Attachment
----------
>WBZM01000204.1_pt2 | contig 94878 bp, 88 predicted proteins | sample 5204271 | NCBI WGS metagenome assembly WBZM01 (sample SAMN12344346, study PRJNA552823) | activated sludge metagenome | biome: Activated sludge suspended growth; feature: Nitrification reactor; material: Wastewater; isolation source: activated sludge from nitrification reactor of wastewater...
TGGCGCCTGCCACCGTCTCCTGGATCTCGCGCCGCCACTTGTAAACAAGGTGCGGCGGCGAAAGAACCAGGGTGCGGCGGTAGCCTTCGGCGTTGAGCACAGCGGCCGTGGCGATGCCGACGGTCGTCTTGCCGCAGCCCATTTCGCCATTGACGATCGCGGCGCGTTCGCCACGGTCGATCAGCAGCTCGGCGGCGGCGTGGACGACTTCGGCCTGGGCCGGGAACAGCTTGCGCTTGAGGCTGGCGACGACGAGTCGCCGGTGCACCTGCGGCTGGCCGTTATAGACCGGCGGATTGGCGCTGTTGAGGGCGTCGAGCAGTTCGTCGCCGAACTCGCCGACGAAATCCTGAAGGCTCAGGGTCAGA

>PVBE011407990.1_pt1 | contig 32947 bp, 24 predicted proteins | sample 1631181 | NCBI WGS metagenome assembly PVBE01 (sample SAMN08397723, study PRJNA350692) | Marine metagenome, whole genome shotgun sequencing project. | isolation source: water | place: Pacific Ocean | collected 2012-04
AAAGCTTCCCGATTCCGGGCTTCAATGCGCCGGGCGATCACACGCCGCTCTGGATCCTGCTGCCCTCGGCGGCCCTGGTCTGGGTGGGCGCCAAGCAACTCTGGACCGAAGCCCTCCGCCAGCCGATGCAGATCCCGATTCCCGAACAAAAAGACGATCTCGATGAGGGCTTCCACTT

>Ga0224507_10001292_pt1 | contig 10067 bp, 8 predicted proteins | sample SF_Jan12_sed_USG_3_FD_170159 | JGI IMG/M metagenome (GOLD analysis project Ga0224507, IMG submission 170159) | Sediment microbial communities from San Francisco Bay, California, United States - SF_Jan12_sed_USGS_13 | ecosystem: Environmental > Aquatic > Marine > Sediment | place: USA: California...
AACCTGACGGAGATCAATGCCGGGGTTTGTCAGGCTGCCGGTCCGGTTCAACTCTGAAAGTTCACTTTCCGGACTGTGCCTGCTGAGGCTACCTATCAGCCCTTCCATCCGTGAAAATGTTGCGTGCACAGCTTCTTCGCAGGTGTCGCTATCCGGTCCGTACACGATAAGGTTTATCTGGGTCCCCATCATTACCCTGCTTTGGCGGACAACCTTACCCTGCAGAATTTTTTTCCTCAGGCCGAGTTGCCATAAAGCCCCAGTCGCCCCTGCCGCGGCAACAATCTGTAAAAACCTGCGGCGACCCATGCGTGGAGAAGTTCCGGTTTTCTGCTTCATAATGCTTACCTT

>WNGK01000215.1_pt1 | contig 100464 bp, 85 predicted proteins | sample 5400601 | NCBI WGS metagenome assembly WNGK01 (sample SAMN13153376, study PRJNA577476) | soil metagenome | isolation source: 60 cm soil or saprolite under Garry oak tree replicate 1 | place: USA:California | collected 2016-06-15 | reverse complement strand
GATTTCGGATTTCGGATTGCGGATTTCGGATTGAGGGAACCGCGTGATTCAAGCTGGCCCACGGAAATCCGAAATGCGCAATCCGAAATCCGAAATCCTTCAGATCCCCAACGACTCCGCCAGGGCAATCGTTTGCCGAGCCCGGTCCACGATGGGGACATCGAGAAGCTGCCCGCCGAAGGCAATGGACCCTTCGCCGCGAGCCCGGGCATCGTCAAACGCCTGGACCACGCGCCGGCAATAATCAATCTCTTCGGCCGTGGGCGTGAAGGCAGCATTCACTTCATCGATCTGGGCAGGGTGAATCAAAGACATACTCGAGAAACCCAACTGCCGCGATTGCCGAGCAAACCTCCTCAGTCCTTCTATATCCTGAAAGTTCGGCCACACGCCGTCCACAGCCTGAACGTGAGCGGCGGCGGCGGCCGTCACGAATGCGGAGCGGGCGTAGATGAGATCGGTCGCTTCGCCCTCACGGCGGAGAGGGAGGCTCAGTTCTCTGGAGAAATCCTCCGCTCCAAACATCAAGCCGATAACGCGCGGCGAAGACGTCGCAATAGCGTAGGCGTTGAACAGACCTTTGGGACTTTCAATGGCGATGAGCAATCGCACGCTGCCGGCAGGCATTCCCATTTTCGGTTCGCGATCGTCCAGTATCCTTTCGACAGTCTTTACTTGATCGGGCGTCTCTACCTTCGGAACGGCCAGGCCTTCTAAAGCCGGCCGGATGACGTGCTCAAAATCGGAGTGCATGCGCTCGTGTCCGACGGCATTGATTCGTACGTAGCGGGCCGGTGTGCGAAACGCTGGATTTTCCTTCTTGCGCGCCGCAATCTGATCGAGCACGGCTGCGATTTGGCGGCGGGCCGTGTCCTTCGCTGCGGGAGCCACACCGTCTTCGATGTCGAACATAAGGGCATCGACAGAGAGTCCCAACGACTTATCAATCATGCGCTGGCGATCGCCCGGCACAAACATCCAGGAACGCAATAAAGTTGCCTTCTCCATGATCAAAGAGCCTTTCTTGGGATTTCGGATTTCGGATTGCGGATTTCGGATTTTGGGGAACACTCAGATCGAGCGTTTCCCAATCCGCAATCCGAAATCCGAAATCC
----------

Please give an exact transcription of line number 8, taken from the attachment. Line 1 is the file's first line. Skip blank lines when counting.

GATTTCGGATTTCGGATTGCGGATTTCGGATTGAGGGAACCGCGTGATTCAAGCTGGCCCACGGAAATCCGAAATGCGCAATCCGAAATCCGAAATCCTTCAGATCCCCAACGACTCCGCCAGGGCAATCGTTTGCCGAGCCCGGTCCACGATGGGGACATCGAGAAGCTGCCCGCCGAAGGCAATGGACCCTTCGCCGCGAGCCCGGGCATCGTCAAACGCCTGGACCACGCGCCGGCAATAATCAATCTCTTCGGCCGTGGGCGTGAAGGCAGCATTCACTTCATCGATCTGGGCAGGGTGAATCAAAGACATACTCGAGAAACCCAACTGCCGCGATTGCCGAGCAAACCTCCTCAGTCCTTCTATATCCTGAAAGTTCGGCCACACGCCGTCCACAGCCTGAACGTGAGCGGCGGCGGCGGCCGTCACGAATGCGGAGCGGGCGTAGATGAGATCGGTCGCTTCGCCCTCACGGCGGAGAGGGAGGCTCAGTTCTCTGGAGAAATCCTCCGCTCCAAACATCAAGCCGATAACGCGCGGCGAAGACGTCGCAATAGCGTAGGCGTTGAACAGACCTTTGGGACTTTCAATGGCGATGAGCAATCGCACGCTGCCGGCAGGCATTCCCATTTTCGGTTCGCGATCGTCCAGTATCCTTTCGACAGTCTTTACTTGATCGGGCGTCTCTACCTTCGGAACGGCCAGGCCTTCTAAAGCCGGCCGGATGACGTGCTCAAAATCGGAGTGCATGCGCTCGTGTCCGACGGCATTGATTCGTACGTAGCGGGCCGGTGTGCGAAACGCTGGATTTTCCTTCTTGCGCGCCGCAATCTGATCGAGCACGGCTGCGATTTGGCGGCGGGCCGTGTCCTTCGCTGCGGGAGCCACACCGTCTTCGATGTCGAACATAAGGGCATCGACAGAGAGTCCCAACGACTTATCAATCATGCGCTGGCGATCGCCCGGCACAAACATCCAGGAACGCAATAAAGTTGCCTTCTCCATGATCAAAGAGCCTTTCTTGGGATTTCGGATTTCGGATTGCGGATTTCGGATTTTGGGGAACACTCAGATCGAGCGTTTCCCAATCCGCAATCCGAAATCCGAAATCC